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Long term aspirin users at higher risk of blindness in old age

Long term aspirin users may be at a higher risk of developing age-related macular degeneration, which can cause blindness…

Aspirin was linked to age-related macular degeneration, the study found.

Long term aspirin users may be at a higher risk of developing age-related macular degeneration, which can cause blindness in old age, a new study has found.

The study, led by the University of Sydney and published in the journal JAMA Internal Medicine today, examined data on 2389 people, including regular aspirin users and non-aspirin users, over a 15 year period.

At the 15-year mark, 63 individuals out of the 2389 people had developed incident neovascular age-related macular degeneration (AMD).

“We report from this prospective population-based cohort that regular aspirin use is associated with a two-fold increase in risk of neovascular AMD during a 15-year period. These findings appear to be independent of cardiovascular disease, smoking, and other risk factors,” the authors of the study wrote.

“The cumulative incidence of neovascular AMD among nonregular aspirin users was 0.8% at five years, 1.6% at 10 years, and 3.7% at 15 years; among regular aspirin users, the cumulative incidence was 1.9% at five years, 7% at 10 years and 9.3% at 15 years, respectively.”

An accompanying commentary piece published in the same journal by Dr Sanjay Kaul and Dr George A. Diamond, both of the Cedars-Sinai Medical Centre in Los Angeles, advised a cautious interpretation of the study’s findings.

“From a purely science-of-medicine perspective, the strength of evidence is not sufficiently robust to be clinically directive,” the commentary said.

“These findings are, at best, hypothesis-generating that should await validation in prospective randomised studies before guiding clinical practice or patient behaviour.”

Professor John McNeil, head of the Monash University Department of Epidemiology and Preventive Medicine and Co-chief investigator of the ASPREE study into the benefits and risks of aspirin, said any observational study should be taken with a grain of salt.

“The relationship between aspirin and AMD is very complex,” said Professor McNeil, who was not involved in the University of Sydney study published today in JAMA Internal Medicine.

“In the early stage, it may prevent it but in the late stage it may cause bleeding. We need proper clinical trials to sort this out,” he said, adding that the National Health and Medical Research Council was funding a clinical trial that was expected to deliver results by about 2018.

“That will provide a much more definitive answer.”

Professor Christopher Reid, also from Monash University’s Department of Epidemiology and Preventative Medicine said the study published in JAMA Internal Medicine today was well conducted but was of a relatively small number of people and non-randomised.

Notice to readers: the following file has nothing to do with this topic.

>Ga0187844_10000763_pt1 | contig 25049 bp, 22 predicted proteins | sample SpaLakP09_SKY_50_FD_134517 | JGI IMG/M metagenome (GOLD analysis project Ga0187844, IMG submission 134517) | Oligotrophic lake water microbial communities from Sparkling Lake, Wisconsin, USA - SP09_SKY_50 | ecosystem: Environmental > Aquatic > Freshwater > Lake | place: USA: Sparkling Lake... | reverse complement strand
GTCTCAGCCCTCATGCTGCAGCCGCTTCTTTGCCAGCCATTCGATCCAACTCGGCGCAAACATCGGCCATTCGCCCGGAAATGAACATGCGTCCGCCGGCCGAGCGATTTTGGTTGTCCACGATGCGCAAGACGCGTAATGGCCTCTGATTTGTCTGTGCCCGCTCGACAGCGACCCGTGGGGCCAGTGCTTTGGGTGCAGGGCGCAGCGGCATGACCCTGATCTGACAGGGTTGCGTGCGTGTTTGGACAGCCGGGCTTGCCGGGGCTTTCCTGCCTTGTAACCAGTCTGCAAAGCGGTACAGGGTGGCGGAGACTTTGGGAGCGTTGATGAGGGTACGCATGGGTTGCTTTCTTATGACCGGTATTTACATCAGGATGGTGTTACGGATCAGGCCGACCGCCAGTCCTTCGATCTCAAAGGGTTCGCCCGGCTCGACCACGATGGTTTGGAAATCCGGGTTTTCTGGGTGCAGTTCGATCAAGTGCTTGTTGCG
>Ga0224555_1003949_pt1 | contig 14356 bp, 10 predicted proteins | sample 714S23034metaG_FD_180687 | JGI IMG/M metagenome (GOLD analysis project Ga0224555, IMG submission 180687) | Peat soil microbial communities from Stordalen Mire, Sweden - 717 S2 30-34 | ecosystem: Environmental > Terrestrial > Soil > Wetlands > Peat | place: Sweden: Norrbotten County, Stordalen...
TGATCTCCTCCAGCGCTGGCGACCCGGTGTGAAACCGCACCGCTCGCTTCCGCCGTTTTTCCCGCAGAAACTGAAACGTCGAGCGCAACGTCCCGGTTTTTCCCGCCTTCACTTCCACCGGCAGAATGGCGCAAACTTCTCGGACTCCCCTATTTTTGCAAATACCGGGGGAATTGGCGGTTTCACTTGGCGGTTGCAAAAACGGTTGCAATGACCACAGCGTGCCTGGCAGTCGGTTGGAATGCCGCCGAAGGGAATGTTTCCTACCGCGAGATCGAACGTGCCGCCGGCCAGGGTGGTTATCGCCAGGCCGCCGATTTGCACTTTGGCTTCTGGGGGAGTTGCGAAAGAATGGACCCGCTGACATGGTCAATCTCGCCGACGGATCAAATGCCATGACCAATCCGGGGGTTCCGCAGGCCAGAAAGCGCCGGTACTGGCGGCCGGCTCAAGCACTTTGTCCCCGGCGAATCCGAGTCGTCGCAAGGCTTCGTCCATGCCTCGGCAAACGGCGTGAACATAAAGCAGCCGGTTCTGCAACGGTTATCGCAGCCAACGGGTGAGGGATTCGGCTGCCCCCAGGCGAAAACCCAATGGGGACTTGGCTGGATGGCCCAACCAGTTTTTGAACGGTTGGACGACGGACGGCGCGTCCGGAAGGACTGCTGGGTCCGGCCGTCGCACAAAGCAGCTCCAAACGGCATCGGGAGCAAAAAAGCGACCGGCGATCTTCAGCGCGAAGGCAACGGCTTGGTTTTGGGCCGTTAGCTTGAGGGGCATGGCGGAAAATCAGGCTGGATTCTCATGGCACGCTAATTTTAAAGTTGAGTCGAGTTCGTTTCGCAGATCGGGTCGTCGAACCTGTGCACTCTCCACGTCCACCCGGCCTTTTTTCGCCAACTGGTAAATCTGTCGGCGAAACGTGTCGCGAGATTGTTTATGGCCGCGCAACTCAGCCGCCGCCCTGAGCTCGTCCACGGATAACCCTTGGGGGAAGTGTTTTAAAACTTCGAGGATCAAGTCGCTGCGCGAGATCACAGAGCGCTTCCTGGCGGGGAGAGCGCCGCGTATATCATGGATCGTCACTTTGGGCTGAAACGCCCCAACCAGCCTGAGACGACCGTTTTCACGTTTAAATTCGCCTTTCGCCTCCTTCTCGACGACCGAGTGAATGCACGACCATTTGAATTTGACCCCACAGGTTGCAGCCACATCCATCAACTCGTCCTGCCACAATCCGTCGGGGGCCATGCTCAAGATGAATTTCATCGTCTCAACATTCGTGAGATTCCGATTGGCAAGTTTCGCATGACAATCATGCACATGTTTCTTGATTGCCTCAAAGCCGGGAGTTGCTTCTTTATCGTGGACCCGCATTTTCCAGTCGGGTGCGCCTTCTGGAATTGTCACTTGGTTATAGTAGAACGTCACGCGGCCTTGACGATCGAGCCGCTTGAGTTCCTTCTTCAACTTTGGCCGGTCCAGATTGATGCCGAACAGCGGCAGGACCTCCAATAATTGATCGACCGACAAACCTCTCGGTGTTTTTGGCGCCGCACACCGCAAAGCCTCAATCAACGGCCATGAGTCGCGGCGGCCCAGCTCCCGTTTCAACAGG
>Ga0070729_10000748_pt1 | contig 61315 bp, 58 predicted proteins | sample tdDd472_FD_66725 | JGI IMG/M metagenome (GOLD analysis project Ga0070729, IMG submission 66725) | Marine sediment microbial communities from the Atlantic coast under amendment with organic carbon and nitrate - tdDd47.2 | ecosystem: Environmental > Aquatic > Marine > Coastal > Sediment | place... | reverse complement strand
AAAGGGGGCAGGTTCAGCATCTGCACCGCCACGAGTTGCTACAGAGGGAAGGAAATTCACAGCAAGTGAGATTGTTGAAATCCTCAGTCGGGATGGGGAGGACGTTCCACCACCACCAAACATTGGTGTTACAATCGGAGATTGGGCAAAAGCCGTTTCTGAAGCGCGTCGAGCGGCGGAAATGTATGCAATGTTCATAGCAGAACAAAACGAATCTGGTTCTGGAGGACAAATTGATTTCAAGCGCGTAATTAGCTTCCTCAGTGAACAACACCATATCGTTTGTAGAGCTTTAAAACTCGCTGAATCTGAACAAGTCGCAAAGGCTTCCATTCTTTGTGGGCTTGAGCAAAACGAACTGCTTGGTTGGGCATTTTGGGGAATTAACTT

“Dose of aspirin and length of exposure to aspirin are also not particularly well collected. The authors and also the attached commentary emphasise the importance of not over interpreting these findings as there are many factors (unmeasured) in observational studies that may influence the outcomes reported,” he said.

“It is too early and there is not sufficient data to try to relate these findings into clinical practice. Those who are concerned should discuss with their doctor, however observational study findings should not change patient treatment nor clinical practice.”

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4 Comments sorted by

  1. Chris Borthwick


    I'd certainly like to see a breakdown into low-dose (anti-heart-disease) regular dosage and higher-dose (pain relief) dosage.

  2. Bernie Masters

    environmental consultant at FIA Technology Pty Ltd, B K Masters and Associates

    The quoted research article states: "We determined the use of aspirin and other medications during a structured interview using a standard questionnaire. We defined regular use of aspirin as frequency of once or more per week in the past year .... ..... Although we did not collect information on aspirin dosage, most aspirin use in Australia is prescribed at 150 mg daily."
    There appear to be enough holes in this research to drive a truck through. It claims to be a 15 year study, yet patients could have been taking aspirin for just one year. Once a week aspirin taking seems to be pretty light usage of this chemical. Of most concern, the researchers made no attempt to measure dosage of consumed aspirin, a serious oversight in my view.
    I think this research paper is too flawed to be taken seriously, although I note it's findings have already been reported in at least one major newspaper in Australia.

  3. Chris Borthwick


    "Aspirin: how low is low dose?
    John Lloyd, Division of Haematology, Institute of Medical and Veterinary Science, and Department of Clinical and Experimental Pharmacology, University of Adelaide, Adelaide;
    and FelixBochner, Department of Clinical and Experimental Pharmacology, University of Adelaide and Department of Clinical Pharmacology, Royal Adelaide Hospital, Adelaide

    Aspirin reduces the risk of non-fatal stroke, non-fatal myocardial infarction and vascular death in patients at…

    Read more
  4. Russell T

    IT Consultant

    There is another article up 'Goji berry could help blindness'. In this it states that Goji juice may help with diabetes induced blindness. Knowing little or nothing about this topic I would ask the question, did regular aspirin users (I am one) have pre-existing conditions that gave them a pre disposition toward developing AMD blindness. So I think all this is really saying is, 'Don't Panic' lets look at this in more detail.